Arum Says Sergio Martinez-Chavez Junior Will Fight Sept 15th: Suddenly A Tough Fight To Pick?
By James Slater: After turning in his most impressive display so far in his ever improving pro career, WBC middleweight champ Julio Cesar Chavez Junior now looks ahead to a big, big fight against “universally accepted best middleweight in the world” Sergio Gabriel Martinez.
Article posted on 17.06.2012
After proving way too strong, too vicious and too powerful for a game Andy Lee, 26-year-old Chavez Jr felt confident enough to predict a KO win over “Maravilla.” And you know what? For the first time, I’m looking at Martinez-Chavez as a competitive, tough-to-pick fight. I’m not saying the Mexican star will win; but I wouldn’t in any way call the fight (according to Arum, set for The Thomas and Mack in Vegas on Sept 15th - the same night Canelo Alvarez is to face Victor Ortiz, also in Las Vegas) a predictable win for the Argentine southpaw. I would have done a year or so ago, though.
Chavez, in scoring that ultra-impressive 7th-round stoppage over Lee, looked an absolute beast.. Massive for the weight, possessing a good chin, having genuine power (Chavez’s body shots in particular looking heavy last night) and showing his constantly improving talent for infighting, Chavez Junior looked a million miles away from the fighter who struggled with the likes of Matt Vanda and, more recently, Sebastain Zbik. Since those fights, Chavez has been polished by Freddie Roach and he is now approaching his peak. This could be bad news for 37-year-old Martinez.
For if Chavez, 46-0-1(32) is reaching his physical peak, Martinez, 49-2-2(28) might be a ways past his - even if he is in amazing shape and has awesome reflexes for a man in his mid to late-30s. Martinez may have looked sensational in blowing away Paul Williams in a couple of rounds in late 2010 (and he did indeed look special that night) but against Darren Barker and, last time out, Matthew Macklin, Martinez looked at least a little ordinary. And, begging the pardon of both British middleweights, I’d rank Chavez Jr. above the pair of them.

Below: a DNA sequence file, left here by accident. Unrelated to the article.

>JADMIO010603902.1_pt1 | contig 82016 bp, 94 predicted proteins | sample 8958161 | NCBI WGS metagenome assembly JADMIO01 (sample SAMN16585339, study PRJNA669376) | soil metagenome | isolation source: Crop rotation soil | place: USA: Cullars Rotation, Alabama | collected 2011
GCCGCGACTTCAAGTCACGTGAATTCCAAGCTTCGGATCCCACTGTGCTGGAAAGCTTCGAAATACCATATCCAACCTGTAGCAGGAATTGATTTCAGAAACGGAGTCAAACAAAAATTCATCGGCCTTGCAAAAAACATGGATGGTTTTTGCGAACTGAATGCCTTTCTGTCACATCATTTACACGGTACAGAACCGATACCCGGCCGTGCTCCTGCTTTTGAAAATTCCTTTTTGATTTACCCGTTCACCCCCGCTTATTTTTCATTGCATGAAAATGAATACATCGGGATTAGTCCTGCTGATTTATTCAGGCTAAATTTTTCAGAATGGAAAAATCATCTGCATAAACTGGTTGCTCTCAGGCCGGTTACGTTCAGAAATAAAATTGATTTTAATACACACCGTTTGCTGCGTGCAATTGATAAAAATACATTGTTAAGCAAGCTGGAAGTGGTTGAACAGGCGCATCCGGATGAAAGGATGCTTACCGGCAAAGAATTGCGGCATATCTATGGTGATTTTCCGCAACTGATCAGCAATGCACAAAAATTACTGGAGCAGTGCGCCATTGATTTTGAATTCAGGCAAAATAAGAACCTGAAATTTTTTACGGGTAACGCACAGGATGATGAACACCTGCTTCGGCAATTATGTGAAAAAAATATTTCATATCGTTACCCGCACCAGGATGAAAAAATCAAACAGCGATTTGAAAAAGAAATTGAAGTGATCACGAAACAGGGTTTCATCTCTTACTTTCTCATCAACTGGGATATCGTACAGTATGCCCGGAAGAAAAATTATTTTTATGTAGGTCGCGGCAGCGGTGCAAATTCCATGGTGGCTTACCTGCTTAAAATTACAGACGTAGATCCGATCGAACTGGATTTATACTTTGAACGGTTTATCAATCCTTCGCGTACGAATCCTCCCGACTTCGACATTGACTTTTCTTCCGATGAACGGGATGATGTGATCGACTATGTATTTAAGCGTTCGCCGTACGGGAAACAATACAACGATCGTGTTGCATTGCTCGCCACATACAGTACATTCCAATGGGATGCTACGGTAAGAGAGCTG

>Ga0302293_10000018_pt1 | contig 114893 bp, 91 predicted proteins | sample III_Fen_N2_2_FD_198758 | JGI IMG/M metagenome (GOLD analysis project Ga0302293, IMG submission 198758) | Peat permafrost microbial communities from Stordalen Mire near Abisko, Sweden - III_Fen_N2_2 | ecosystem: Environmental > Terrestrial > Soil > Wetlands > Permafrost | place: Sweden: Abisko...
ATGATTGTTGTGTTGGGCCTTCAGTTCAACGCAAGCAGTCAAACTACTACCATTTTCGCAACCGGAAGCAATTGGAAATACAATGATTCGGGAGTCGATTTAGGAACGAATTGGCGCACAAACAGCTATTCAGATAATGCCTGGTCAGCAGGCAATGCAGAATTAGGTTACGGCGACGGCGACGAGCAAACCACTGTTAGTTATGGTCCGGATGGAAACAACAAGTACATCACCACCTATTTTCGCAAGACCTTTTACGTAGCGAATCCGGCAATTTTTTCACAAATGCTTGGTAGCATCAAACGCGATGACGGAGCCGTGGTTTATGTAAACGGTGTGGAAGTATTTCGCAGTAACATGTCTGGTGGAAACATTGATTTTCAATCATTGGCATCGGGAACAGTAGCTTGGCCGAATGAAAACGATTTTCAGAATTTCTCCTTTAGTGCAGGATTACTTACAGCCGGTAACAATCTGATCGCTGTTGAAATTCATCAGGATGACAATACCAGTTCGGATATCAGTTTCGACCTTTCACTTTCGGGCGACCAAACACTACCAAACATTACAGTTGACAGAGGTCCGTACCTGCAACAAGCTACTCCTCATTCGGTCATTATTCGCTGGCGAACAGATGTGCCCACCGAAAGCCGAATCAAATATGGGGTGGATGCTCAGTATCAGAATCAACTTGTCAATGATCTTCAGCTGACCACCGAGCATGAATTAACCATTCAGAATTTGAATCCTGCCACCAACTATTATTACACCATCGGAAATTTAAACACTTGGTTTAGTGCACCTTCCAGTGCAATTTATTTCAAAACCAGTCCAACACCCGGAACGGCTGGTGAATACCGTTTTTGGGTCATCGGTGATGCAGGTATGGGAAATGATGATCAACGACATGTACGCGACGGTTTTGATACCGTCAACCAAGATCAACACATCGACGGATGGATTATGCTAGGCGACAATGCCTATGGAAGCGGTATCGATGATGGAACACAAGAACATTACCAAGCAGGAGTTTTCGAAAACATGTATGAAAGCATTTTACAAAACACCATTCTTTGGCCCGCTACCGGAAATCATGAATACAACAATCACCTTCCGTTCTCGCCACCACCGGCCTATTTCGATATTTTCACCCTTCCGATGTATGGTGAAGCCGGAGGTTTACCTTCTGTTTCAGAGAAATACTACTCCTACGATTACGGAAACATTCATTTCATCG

Chavez certainly had no trouble with Lee’s southpaw stance, therefore the stance of Martinez looks unlikely to bother the Mexican “Son of A Legend.” Of course, Martinez is a far superior, more proven fighter than the Emanuel Steward-trained Lee, yet a number of good judges felt the Irishman would give Chavez a hard night, probably taking him the distance. Instead, in silencing a few more of his fast diminishing critics, Chavez Jr. turned it on and turned in his best performance yet.
Something tells me Chavez will surprise and impress a lot more people if and when the Martinez fight takes place. I’d still make “Maravilla” the favourite, but Chavez is far, far, far from a hyped no-hoper who is where he is simply because of his surname.
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